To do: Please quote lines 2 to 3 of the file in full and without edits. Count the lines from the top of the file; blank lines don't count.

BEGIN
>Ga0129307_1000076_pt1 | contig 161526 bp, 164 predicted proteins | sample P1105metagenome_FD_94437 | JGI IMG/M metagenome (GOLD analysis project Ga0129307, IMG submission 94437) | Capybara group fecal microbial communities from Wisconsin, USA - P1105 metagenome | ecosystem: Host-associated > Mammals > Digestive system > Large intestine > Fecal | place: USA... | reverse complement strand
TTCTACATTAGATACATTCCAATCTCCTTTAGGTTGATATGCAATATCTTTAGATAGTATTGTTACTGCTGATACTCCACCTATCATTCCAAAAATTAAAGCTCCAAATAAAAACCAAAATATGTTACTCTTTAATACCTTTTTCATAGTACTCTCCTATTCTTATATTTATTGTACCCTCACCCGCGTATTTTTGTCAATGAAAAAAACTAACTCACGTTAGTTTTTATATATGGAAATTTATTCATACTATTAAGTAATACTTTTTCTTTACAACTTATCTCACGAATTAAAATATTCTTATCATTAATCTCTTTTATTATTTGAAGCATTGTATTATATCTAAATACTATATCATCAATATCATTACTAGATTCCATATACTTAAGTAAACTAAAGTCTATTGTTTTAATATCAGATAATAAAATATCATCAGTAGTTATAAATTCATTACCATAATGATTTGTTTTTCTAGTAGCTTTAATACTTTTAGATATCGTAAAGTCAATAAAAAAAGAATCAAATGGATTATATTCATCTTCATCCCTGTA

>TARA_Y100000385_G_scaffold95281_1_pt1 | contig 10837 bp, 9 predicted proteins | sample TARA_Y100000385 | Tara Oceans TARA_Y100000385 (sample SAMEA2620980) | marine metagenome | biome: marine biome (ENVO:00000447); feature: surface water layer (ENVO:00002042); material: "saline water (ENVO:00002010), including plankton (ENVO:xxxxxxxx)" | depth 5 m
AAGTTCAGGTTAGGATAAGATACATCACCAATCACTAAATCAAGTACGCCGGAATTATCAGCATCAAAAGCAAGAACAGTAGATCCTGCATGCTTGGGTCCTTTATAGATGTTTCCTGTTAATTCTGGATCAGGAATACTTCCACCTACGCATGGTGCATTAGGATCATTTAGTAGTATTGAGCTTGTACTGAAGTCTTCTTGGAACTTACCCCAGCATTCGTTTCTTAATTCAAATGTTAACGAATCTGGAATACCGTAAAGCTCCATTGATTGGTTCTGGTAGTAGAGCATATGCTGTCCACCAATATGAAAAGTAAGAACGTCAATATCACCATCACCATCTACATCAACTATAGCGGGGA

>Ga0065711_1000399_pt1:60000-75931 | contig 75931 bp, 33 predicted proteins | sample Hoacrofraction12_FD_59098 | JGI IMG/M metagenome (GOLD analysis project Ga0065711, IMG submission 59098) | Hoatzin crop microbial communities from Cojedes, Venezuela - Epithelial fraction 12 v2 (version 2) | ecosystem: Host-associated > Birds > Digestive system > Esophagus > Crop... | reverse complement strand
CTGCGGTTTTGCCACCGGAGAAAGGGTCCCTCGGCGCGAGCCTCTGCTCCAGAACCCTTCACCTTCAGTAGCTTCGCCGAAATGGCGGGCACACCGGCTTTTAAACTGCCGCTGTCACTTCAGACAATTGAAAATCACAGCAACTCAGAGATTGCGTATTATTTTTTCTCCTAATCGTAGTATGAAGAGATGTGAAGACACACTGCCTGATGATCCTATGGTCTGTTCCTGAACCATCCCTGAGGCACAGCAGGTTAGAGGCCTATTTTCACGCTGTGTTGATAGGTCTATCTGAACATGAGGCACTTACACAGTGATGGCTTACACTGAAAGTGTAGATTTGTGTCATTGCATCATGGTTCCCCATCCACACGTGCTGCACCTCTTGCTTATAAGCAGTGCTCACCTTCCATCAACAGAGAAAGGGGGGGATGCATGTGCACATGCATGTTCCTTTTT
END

TTCTACATTAGATACATTCCAATCTCCTTTAGGTTGATATGCAATATCTTTAGATAGTATTGTTACTGCTGATACTCCACCTATCATTCCAAAAATTAAAGCTCCAAATAAAAACCAAAATATGTTACTCTTTAATACCTTTTTCATAGTACTCTCCTATTCTTATATTTATTGTACCCTCACCCGCGTATTTTTGTCAATGAAAAAAACTAACTCACGTTAGTTTTTATATATGGAAATTTATTCATACTATTAAGTAATACTTTTTCTTTACAACTTATCTCACGAATTAAAATATTCTTATCATTAATCTCTTTTATTATTTGAAGCATTGTATTATATCTAAATACTATATCATCAATATCATTACTAGATTCCATATACTTAAGTAAACTAAAGTCTATTGTTTTAATATCAGATAATAAAATATCATCAGTAGTTATAAATTCATTACCATAATGATTTGTTTTTCTAGTAGCTTTAATACTTTTAGATATCGTAAAGTCAATAAAAAAAGAATCAAATGGATTATATTCATCTTCATCCCTGTA

>TARA_Y100000385_G_scaffold95281_1_pt1 | contig 10837 bp, 9 predicted proteins | sample TARA_Y100000385 | Tara Oceans TARA_Y100000385 (sample SAMEA2620980) | marine metagenome | biome: marine biome (ENVO:00000447); feature: surface water layer (ENVO:00002042); material: "saline water (ENVO:00002010), including plankton (ENVO:xxxxxxxx)" | depth 5 m